Cheap Feel

Sarah Thornton at Sotheby's Contemporary Art Evening

New York

Left: Collector Aby Rosen and son. Right: Sotheby's worldwide head of contemporary art Tobias Meyer (far right of picture). (Photos: David Velasco)

The laughs about last night’s less-than-spectacular Contemporary Art Evening at Sotheby’s started a couple of weeks ago when the auction house spammed the art world with a guided video tour of the sale’s highlights, hosted by its star auctioneer and worldwide head of contemporary art, Tobias Meyer. The video started innocently enough, with Meyer offering his personal interpretation of the most expensive works. “Artists do have the cruelest eyes, so when they depict themselves you have to look very carefully,” he said about the early Andy Warhol self-portrait that graces the catalogue cover. “Is he trying to be a star? Absolutely not. Is he looking remote? Absolutely.” Slowly, the auctioneer with the high forehead and the uncanny appreciation of the artist’s inner thoughts homed in on the painting’s meaning: “You can see how he is deeply obsessed about losing his hair.” In this instance, the commentary didn’t seem to do any damage, as the work sold for $3.3 million to Alberto Mugrabi, a dealer who admits to owning eight hundred Warhols and who bid against newsprint tycoon Peter M. Brant, said to have a couple dozen of the best. Insiders assume Mugrabi bought the piece to keep Warhol prices high and protect his holdings. The vendor was the son of legendary dealer Leo Castelli. From my standing position, I had a clear view of the late Castelli’s widow, an unexpectedly young, short-haired brunette, her hand covering her mouth, talking on her cell phone. She appeared to be having a decent day at the races.

The video’s comic zenith coincided with one of the sale’s nadirs: lot 33, David Smith’s Voltri XVII, 1962. The late artist is currently enjoying a retrospective at Tate Modern, so you would have thought that the Georges and Lois de Menil Charitable Trust had chosen the optimum moment to sell the steel sculpture. However, Meyer presented a different set of facts: The sculpture is “very . . . sensitive. Despite conservators’ advice against it, I love touching sculpture because sculpture needs to be touched.” As Meyer ran his bare finger along an buttock-like curve in the work, he said, “Voltri XVII has the physical presence of a human being.” Oh, dear. No wonder the piece didn’t sell.

Left: L&M Arts's Robert Mnuchin. (Photo: David Velasco) Right: Oliver Barker, Sotheby's head of contemporary art, London, and Anthony Grant. (Photo: Sarah Thornton)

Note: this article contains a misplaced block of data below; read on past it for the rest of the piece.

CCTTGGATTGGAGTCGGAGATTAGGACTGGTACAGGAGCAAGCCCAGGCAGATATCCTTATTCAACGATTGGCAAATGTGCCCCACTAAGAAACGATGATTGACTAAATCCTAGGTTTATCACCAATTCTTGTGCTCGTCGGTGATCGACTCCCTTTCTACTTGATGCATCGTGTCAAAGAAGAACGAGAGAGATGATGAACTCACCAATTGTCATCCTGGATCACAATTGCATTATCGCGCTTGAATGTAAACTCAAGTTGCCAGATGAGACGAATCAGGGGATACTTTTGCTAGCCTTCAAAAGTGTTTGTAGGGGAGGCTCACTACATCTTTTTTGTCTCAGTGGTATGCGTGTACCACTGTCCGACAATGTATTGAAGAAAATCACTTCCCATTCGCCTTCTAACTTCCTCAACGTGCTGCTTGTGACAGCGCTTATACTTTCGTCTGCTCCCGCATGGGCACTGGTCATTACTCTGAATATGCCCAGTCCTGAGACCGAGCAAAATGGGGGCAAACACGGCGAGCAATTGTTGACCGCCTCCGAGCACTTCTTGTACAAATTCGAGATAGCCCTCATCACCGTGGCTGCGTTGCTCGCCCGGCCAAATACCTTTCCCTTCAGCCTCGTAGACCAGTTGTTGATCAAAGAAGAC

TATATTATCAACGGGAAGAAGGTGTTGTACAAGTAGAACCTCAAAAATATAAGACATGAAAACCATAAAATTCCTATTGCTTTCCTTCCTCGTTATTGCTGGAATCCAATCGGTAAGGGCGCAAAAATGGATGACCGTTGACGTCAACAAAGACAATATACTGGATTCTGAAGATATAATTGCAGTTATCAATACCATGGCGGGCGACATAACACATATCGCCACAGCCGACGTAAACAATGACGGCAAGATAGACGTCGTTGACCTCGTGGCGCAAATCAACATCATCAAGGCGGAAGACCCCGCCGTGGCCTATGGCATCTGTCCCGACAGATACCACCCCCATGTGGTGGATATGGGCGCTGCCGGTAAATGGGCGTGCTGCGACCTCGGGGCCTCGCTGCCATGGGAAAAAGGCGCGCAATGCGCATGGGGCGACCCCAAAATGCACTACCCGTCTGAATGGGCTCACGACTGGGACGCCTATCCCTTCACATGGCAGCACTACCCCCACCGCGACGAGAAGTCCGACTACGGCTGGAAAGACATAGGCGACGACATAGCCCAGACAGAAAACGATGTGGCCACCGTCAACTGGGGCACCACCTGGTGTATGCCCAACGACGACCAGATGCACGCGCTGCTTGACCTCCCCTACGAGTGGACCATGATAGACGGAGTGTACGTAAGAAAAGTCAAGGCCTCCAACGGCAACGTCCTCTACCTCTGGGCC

Sensing the time was right to capitalize on outlandishly high prices, many dealers and collectors cleaned out their closets this season. Evening sales tend to be sixty to sixty-six lots, but such was the supply that Sotheby’s offered a whopping eighty-three (and Christie’s offers the same number tonight). In Vanity Fair’s inaugural “Art Issue,” Meyer referred to buying a work at auction as a “pseudo-orgasmic experience.” Selling, however, does not appear to deliver quite the same sensation. One vendor told me that a successful sale of a work at auction was more like “the relief afforded by a high-fiber breakfast cereal.” Bob Mnuchin, a Goldman Sachs man–turned–secondary-market dealer said to have masterful timing, was offloading inventory. When lot 38, a de Kooning sculpture called Hostess, 1973, sold at a record price (for a sculpture by the artist), Mnuchin was expressionless. When lot 43, Jeff Koons’s Ushering in Banality, 1988 (which had been on the L&M stand in Basel), sold midestimate for $3.6 million (hammer), his expression was stone-cold. But when lot 53, Brice Marden’s Au Centre, 1969, failed to find a buyer, Mnuchin forced a grim smile that could be described as . . . constipated.

Despite the fact that seven works went unsold, the evening’s sales total was over $125 million and records were set for Francis Bacon, Anish Kapoor, Robert Mangold, Carl Andre, Piero Manzoni, Niki de Saint Phalle, Josef Albers, and Enrico Castellani. Oliver Barker, Sotheby’s smart, down-to-earth head of contemporary art in London, said that it was a “masterpiece-driven market that one shouldn’t overrationalize.” Art consultant Sandy Heller concurred: “Auctions are liquidity events where quality counts. It’s actually healthy when the market rejects substandard or overpriced works.” Heller was the underbidder on Agnes Martin’s I Love Life, 2001, and the winner of Cindy Sherman’s Untitled #196, 1989. He was buying for the Ganeks, who will become players of a different order when Danielle Ganek’s novel about the art world, Lulu Meets God and Doubts Him, is published by Viking in the spring.

Left: Collectors Don and Mera Rubell. (Photo: David Velasco) Right: Author and collector Danielle Ganek. (Photo: Sarah Thornton)

Left: Gallerist Simon Lee and Phaidon owner Richard Schlagman. (Photo: Sarah Thornton) Right: Art Production Fund's Yvonne Force Villareal. (Photo: David Velasco)